Recent Submissions

  • A note on the chemical composition and in vitro digestibility of contrasting stover components of maize grown in climatically marginal conditions and harvested at differing maturities.

    Lynch, J.P.; O'Kiely, Padraig; Doyle, Evelyn M.; Department of Agriculture, Food and the Marine; RSF 07 501 (Teagasc (Agriculture and Food Development Authority), Ireland, 2014)
    This study evaluated the nutritive value of three contrasting components of maize stover (leaf, upper stem, lower stem) at three harvest dates. The leaf component had a greater in vitro dry matter digestibility (DMD) and a lower NDF concentration, compared to the stem components. Delaying harvest reduced the in vitro DMD of the stem components to a greater extent than leaf, reflecting lower increases in the NDF and lignin concentrations in leaf tissue. The stem components of maize stover had a lower nutritive value than the leaf component, and had a larger decrease in digestibility with delayed harvest.
  • A note on the comparison of three near infrared reflectance spectroscopy calibration strategies for assessing herbage quality of ryegrass

    Burns, G. A.; O'Kiely, Padraig; Grogan, D.; Gilliland, T. J.; Department of Agriculture, Food and the Marine; RSF 07 526 (Teagasc (Agriculture and Food Development Authority), Ireland, 2014)
    Perennial ryegrass (n = 1,836), Italian ryegrass (n = 137) and hybrid ryegrass (n = 103) herbage was taken from harvested plots from the Irish national variety evaluation scheme and analysed for in vitro dry matter digestibility, water soluble carbohydrate concentration, crude protein concentration and buffering capacity. Spectral data were obtained using near infrared reflectance spectroscopy and three calibration strategies (global, species-specific or local) were utilised to relate the reference values to the spectral data. The local strategy generally provided the poorest estimation of herbage composition, with global and species-specific calibration strategies producing similarly accurate estimates of each quality trait. The higher accuracy and easier maintenance of the global strategy make it the recommended calibration method for analysing quality of ryegrass.
  • Effect of housing on rubber slat mats during pregnancy on the behaviour and welfare of sows in farrowing crates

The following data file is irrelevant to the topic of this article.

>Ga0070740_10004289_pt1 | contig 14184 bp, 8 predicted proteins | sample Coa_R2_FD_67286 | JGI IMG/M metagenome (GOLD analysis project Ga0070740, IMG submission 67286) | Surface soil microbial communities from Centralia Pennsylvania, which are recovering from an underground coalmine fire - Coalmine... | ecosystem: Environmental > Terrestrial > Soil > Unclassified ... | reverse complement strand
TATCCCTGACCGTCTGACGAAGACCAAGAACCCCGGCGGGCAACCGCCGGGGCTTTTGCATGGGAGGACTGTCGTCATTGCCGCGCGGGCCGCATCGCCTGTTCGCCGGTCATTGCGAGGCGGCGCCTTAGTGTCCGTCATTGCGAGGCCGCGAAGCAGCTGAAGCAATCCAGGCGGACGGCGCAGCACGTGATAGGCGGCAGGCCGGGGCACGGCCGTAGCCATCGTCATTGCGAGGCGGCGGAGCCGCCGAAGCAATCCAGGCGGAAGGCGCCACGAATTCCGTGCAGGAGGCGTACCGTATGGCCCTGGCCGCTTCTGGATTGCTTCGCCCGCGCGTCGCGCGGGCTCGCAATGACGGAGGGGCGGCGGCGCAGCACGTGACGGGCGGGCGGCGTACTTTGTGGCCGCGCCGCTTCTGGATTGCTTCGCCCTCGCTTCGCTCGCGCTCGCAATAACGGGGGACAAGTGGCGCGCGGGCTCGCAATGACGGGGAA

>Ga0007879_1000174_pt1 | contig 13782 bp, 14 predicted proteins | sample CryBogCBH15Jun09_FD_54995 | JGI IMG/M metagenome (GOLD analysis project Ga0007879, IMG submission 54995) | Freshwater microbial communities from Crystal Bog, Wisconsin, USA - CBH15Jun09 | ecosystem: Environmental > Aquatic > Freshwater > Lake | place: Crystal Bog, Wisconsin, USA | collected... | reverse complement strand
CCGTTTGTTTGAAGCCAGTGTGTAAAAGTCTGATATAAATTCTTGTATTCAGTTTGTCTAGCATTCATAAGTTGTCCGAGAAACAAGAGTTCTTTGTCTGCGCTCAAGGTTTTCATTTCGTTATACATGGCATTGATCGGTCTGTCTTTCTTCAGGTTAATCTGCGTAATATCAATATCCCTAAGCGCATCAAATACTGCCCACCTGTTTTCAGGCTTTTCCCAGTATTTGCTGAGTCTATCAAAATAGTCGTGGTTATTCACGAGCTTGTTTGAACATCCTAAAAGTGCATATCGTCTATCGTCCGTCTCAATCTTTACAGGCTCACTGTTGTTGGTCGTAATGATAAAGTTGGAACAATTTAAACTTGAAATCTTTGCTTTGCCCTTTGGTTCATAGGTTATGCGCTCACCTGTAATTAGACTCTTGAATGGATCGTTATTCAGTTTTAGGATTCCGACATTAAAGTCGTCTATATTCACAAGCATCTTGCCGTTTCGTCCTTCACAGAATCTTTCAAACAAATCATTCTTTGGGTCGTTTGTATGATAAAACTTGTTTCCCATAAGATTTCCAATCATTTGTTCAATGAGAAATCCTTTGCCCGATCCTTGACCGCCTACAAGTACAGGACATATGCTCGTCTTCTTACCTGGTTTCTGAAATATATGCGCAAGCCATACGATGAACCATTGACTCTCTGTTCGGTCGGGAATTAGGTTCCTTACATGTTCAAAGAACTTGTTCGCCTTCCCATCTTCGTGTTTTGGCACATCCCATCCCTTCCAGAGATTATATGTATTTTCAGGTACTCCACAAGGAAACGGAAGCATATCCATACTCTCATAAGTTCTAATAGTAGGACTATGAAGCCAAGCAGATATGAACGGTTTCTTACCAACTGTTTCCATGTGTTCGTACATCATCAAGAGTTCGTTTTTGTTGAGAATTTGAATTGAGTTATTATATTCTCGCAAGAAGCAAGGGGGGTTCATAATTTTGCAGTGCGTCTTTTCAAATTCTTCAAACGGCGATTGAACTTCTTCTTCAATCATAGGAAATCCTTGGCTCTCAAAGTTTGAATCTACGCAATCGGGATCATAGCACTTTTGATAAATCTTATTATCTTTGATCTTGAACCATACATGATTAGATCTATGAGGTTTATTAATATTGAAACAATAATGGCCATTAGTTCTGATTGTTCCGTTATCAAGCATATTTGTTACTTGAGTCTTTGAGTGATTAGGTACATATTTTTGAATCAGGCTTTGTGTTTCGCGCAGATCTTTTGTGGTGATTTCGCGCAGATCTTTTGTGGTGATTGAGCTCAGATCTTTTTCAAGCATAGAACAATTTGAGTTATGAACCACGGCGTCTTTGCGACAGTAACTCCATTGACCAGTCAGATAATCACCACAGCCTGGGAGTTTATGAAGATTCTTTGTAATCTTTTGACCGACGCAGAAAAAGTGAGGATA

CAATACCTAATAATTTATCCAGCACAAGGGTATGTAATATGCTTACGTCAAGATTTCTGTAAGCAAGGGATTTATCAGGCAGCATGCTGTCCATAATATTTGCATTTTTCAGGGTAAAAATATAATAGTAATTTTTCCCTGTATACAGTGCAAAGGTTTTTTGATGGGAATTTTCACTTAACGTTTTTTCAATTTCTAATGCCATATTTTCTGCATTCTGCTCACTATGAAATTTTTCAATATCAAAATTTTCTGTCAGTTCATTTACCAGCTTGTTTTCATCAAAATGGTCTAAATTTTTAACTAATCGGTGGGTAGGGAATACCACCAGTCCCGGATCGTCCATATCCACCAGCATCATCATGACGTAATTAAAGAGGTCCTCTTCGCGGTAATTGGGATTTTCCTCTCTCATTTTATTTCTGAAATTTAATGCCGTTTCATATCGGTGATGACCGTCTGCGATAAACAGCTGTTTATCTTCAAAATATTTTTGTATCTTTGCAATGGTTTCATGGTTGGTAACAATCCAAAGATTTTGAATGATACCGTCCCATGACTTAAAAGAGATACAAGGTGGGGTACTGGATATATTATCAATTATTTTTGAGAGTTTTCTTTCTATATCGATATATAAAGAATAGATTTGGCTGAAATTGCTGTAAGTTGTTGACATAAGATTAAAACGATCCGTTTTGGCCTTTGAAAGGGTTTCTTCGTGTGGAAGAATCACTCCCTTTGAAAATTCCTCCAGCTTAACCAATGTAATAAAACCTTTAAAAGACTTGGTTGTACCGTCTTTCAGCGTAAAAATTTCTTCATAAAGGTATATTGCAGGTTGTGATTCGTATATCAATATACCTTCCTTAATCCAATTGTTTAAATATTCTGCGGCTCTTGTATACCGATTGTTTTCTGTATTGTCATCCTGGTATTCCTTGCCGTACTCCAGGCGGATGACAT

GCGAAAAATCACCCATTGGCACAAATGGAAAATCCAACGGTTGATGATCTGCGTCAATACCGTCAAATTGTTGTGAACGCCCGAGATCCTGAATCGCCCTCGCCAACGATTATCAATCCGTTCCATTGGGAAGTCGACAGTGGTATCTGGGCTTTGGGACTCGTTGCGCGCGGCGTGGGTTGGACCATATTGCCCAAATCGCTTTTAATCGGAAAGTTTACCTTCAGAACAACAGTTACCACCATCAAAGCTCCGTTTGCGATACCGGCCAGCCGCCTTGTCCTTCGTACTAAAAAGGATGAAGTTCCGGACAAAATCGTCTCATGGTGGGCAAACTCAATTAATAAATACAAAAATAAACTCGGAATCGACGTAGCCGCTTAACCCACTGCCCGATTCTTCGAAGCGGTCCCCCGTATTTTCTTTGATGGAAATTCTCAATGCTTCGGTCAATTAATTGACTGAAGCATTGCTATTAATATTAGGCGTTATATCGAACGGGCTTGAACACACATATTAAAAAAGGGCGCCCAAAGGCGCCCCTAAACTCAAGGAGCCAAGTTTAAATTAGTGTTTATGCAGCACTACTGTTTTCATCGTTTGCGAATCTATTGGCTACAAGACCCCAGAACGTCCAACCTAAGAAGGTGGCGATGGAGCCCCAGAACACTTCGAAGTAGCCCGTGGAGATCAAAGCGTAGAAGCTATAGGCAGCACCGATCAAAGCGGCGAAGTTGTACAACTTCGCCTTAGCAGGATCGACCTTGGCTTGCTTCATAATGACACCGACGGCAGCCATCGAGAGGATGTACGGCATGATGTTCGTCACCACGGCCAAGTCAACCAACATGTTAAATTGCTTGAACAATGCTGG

Calderon Diaz, Julia; Boyle, Laura; Teagasc Walsh Fellowship Programme; Enterprise Ireland (Teagasc (Agriculture and Food Development Authority), Ireland, 2014)
    The aim of this study was to evaluate the effect of flooring type during gestation, lameness and limb lesion scores on welfare and behaviour of sows in farrowing crates. Sixty sows group-housed during gestation in pens with solid concrete floored feeding stalls and a concrete, fully slatted group area either uncovered (CON; n = 30) or covered with 10 mm thick rubber slat mats (RUB; n = 30) were transferred to the farrowing crate at 110d of gestation (-5d). Lameness was scored on -5d and at weaning (28 d postfarrowing). Limb lesions were scored on -5d, 24 h later (-4d), 3 to 5 days post farrowing and at weaning (i.e., day 28 post farrowing). Sows were video recorded for 24 h on -5d, after the last piglet was born (FARROW) and prior to weaning. Videos were sampled every 10 min and an index of the proportion of time spent in different postures (standing [S], ventral [VL] and lateral lying [LL] and total lying) and number of postural changes was calculated. Median scores were calculated for limb lesions and classified as ≤ median or > median. Postural data were tested for normality and analysed using mixed model equations methodology. Flooring during gestation did not affect any of the variables recorded in this study. However, RUB sows tended to make more postural changes than CON sows (P = 0.10). Sows with swelling scores > median spent more time LL (68.9 vs. 63.1 ± 2.19%; P < 0.05) and less time VL (19.9 vs. 25.8 ± 2.27%; P < 0.05) than sows with swelling scores ≤ median. Time spent S and VL decreased and LL increased at FARROW compared to -5d and prior to weaning (P < 0.01). We found no effect of flooring type during gestation on welfare and behaviour in the farrowing crate. Factors such as limb lesions and adaptation to confinement (i.e., time spent inside the farrowing crate) appeared to have a greater influence on sow welfare and behaviour in farrowing crates than the flooring on which they were housed during gestation.
  • Nitrogen dynamics in a mature Miscanthus x giganteus crop fertilized with nitrogen over a five year period

    Finnan, John; Burke, B. (Teagasc (Agriculture and Food Development Authority), Ireland, 2014)
    The objective of this study was to investigate N dynamics and response to N fertilization in a mature crop of Miscanthus x giganteus. A crop of Miscanthus x giganteus sown in 1994 was fertilized with five N rates (0, 38, 63, 90 and 125 kg N/ha/year) over a five year period (2008–2012) in Carlow, Ireland. Foliar chlorophyll concentrations were directly related to N fertilization level throughout the study and rose after N applications until July before falling with the onset of N remobilisation. Shoot numbers were unaffected by N fertilization until the final years of the study when they increased with N level. Crop height was unaffected by fertilization in the early years of the study but in the final years of the study, it increased with N level until July after which the effect diminished. There was a small but significant stimulation of harvested biomass yields in autumn (average 15 t/ha) with increasing N fertilization, but there was no effect on harvested yields in spring (average 10.5 t/ha). The N concentration in the rhizome network gradually built up during the course of the study and was proportional to N application. Aboveground biomass N content was also proportional to N application. Nitrogen remobilisation between the October and February harvests was small; abscissed leaves accounted for most of the N loss over this period. The deleterious environmental consequences of N fertilizer may outweigh any potential economic benefits if increases in biomass production are small or non-existent.